9h30 - Birgit Müller, Valeria Siniscalchi, Introduction

9h45 - Steven Kaplan (Cornell University), The French regulatory experience in the Wheat Trade - from the “originary” moment in the Enlightenment until the elaboration of the first PAC

11h15 - Birgit Müller (IIAC-LAIOS), Our Board — Our Business. Democratic Governance, Regulation and the Collective Interest in the Western Canadian Wheat Trade

14h00 - Marie Phliponeau (ERASME), Local cotton versus global cotton ? Governing cotton in Burkina Faso

15h30 - Jan Doewe van der Ploeg (Wageningen University), Contrasting modes of regulating milk production : contestation and articulation


This workshop looks at how markets for bulk agricultural commodities such as wheat, cotton and milk are embedded — to use Karl Polanyi’s terminology — through regulation in social and political relationships and how farmers become actors in the political games that these regulations involve. State, corporate or associated (cooperative) actors initiated these regulatory interventions in market mechanisms. This workshop will pay particular attention to the mechanisms through which agricultural producers attempt to create and maintain collective marketing structures, assure the consistent quality of their products and protect themselves against fraud and abuse by large agricultural corporations. How does the individual interest of farmers play out against collective strategies ? To what extent do agricultural producers need State intervention to protect themselves against their own divisions and spirit of competition and to what extent is cooperation and political mobilisation indispensible to allow farmers strategic action against the arbitrariness of the state ?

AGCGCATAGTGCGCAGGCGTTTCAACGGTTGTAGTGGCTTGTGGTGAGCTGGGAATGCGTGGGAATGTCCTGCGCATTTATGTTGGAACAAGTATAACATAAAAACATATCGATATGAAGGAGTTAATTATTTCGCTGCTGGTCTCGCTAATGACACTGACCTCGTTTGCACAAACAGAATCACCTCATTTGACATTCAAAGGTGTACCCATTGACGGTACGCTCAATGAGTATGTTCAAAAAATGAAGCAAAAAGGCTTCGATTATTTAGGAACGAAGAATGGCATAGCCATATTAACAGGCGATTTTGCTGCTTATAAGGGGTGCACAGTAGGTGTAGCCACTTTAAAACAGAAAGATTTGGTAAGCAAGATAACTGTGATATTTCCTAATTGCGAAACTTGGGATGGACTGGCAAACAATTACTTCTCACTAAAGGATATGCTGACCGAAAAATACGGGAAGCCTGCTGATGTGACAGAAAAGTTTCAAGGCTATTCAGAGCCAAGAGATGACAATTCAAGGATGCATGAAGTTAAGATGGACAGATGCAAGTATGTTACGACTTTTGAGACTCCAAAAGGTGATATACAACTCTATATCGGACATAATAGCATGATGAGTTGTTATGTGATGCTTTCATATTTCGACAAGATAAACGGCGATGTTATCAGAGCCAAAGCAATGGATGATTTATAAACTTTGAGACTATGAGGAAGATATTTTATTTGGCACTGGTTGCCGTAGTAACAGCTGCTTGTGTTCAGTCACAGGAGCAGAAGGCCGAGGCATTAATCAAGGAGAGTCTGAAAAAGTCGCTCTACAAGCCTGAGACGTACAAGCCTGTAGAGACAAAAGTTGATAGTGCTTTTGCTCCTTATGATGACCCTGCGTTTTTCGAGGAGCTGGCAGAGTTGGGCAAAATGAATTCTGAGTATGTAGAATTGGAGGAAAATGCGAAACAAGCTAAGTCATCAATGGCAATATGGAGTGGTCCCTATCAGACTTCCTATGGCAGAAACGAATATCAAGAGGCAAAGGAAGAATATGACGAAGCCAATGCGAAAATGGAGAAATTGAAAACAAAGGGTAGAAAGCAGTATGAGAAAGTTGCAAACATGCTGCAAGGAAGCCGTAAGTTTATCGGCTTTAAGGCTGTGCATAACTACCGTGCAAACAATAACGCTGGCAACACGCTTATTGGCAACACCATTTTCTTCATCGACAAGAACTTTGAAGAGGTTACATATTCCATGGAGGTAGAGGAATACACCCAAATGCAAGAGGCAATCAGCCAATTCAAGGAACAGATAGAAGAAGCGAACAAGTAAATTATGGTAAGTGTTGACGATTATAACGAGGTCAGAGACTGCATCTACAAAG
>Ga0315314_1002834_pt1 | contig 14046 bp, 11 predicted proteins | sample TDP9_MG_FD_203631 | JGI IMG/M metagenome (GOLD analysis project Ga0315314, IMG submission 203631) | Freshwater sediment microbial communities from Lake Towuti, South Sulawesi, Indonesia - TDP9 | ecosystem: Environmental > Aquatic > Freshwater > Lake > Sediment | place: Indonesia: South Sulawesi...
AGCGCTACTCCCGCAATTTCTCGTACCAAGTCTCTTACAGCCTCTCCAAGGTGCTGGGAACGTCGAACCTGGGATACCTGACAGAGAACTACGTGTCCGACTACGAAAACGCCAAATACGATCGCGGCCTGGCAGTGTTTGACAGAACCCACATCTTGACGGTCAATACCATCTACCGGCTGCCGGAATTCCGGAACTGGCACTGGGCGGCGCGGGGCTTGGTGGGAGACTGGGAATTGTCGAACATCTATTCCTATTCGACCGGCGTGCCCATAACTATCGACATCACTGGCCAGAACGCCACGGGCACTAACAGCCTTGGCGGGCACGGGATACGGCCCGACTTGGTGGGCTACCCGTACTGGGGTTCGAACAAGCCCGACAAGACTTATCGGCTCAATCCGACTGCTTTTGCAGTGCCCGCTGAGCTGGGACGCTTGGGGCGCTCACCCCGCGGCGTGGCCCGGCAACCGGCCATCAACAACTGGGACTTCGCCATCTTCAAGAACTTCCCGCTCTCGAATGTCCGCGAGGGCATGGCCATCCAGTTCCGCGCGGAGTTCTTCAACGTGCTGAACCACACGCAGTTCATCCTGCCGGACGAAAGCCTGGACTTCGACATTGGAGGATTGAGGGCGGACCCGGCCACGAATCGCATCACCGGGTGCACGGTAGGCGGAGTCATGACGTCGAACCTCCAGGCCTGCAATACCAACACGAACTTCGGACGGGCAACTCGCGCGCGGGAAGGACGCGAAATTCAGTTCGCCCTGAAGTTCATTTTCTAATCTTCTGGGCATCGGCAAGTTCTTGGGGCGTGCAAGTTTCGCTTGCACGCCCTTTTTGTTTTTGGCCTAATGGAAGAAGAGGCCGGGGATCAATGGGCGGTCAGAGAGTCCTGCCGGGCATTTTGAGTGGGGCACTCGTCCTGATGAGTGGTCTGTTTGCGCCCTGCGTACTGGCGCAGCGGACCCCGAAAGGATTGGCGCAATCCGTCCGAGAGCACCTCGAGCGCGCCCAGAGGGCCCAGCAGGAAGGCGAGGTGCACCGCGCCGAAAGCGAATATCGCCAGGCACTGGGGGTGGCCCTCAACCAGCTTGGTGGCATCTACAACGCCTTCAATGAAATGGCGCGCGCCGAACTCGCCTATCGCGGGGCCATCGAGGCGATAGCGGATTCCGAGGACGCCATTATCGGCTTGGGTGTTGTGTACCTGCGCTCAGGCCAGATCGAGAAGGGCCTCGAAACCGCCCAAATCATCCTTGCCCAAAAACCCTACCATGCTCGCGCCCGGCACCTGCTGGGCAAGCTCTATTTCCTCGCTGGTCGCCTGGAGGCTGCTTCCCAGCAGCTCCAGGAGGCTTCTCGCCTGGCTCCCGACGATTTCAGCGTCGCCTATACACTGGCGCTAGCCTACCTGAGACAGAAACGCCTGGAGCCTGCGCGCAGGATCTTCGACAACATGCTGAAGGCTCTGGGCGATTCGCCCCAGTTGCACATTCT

The French regulatory experience of the Wheat Trade—from the “originary” moment in the Enlightenment until the elaboration of the first PAC.

Steven Kaplan, Cornell University
1. Point of departure : the relentless tyranny of grain. Explanation/decrytptage.


2. Michelet’s “Marseillaise of grain”, the most radical reforms of the eighteenth-century prior to the Revolution, the “freeing” of the grain trade in 1763-64. Genesis and implications. Transgression of the social contract of subsistence and modification of the very nature of the monarchy as the nourishing prince “emancipates” his hereafter wandering/abandoned/anomic flock


3. Reflection on the notion and practice of “market” and of “police”


4. Arguments for and against regulation


5. Social, economic, political, cultural, psychological consequences of this brutal de-regulation and the reversion to apprehensive paternalism


6. A quantum leap to the 20th c where the problem is no longer chronic dearth but frequent “overabundance” and persistent volatility


7. Creation of the ONIC and its gradual assumption of tentacular, authoritarian forms of intervention accelerated by the dislocation of war


8. The post-war dilemma and the “déjà vu” of a debate turning on the primacy of bread and the tyranny of grain during the protracted post-war penury.


9. Rethinking regulation across the longue durée.


Our Board — Our Business. Democratic Governance, Regulation and the Collective Interest in the Western Canadian Wheat Trade

Birgit Müller, IIAC-LAIOS, EHESS


When five multinational corporations control the world trade in grains produced by hundreds of thousands of individual farmers how are farmers going to defend their interest ? The Canadian Wheat Board acted as an effective shield from corporate oligopolies from 1943 until December 2011 when it was dismantled by the Harper government in the name of “marketing freedom”. The Wheat Board legislation had given farmers the collective monopoly to sell all wheat and barely from Western Canada through the single desk on the national and international market. This collective marketing structure had been able to maximize profits that would have been captured otherwise by large grain companies. It pooled the returns and distributed them back to the farmers.


Legislation had made possible what voluntary cooperative structures had not been able to achieve : it forced the farmers to act in concert and thus allowed them to maximize sales profits that would have been captured otherwise by large grain companies. However, while a majority of farmers supported the Board, a minority was fiercely opposed to what they considered a restriction of their “marketing freedom”.